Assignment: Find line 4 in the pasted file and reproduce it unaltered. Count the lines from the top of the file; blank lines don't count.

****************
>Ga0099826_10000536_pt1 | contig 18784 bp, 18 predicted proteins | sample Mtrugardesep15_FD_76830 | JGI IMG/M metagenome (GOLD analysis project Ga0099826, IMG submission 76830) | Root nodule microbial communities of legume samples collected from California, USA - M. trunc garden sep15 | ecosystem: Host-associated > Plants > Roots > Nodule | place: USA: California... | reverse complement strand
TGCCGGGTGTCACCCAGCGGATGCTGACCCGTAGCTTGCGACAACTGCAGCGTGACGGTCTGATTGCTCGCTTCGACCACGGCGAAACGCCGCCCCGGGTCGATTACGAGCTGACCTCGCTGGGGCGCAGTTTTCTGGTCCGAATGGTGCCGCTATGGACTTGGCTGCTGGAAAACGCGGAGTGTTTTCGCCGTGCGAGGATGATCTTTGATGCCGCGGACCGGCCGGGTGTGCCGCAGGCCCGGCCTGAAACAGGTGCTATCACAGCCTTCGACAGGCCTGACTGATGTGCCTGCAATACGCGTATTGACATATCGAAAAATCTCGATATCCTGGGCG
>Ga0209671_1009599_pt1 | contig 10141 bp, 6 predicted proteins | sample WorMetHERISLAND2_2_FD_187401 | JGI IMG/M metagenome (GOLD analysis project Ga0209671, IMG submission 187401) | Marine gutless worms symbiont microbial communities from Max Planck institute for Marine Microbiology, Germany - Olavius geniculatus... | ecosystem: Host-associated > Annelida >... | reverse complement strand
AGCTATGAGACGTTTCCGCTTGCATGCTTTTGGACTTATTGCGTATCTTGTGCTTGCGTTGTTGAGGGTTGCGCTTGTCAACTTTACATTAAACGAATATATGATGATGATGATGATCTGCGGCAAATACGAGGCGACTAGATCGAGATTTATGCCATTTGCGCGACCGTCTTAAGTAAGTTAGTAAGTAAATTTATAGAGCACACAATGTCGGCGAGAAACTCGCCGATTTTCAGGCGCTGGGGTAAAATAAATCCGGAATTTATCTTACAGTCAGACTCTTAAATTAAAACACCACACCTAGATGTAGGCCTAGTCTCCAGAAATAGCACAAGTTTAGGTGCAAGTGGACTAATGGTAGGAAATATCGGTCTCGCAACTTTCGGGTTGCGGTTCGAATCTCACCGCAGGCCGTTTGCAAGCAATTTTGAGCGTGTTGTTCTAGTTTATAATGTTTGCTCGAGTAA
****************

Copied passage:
AGCTATGAGACGTTTCCGCTTGCATGCTTTTGGACTTATTGCGTATCTTGTGCTTGCGTTGTTGAGGGTTGCGCTTGTCAACTTTACATTAAACGAATATATGATGATGATGATGATCTGCGGCAAATACGAGGCGACTAGATCGAGATTTATGCCATTTGCGCGACCGTCTTAAGTAAGTTAGTAAGTAAATTTATAGAGCACACAATGTCGGCGAGAAACTCGCCGATTTTCAGGCGCTGGGGTAAAATAAATCCGGAATTTATCTTACAGTCAGACTCTTAAATTAAAACACCACACCTAGATGTAGGCCTAGTCTCCAGAAATAGCACAAGTTTAGGTGCAAGTGGACTAATGGTAGGAAATATCGGTCTCGCAACTTTCGGGTTGCGGTTCGAATCTCACCGCAGGCCGTTTGCAAGCAATTTTGAGCGTGTTGTTCTAGTTTATAATGTTTGCTCGAGTAA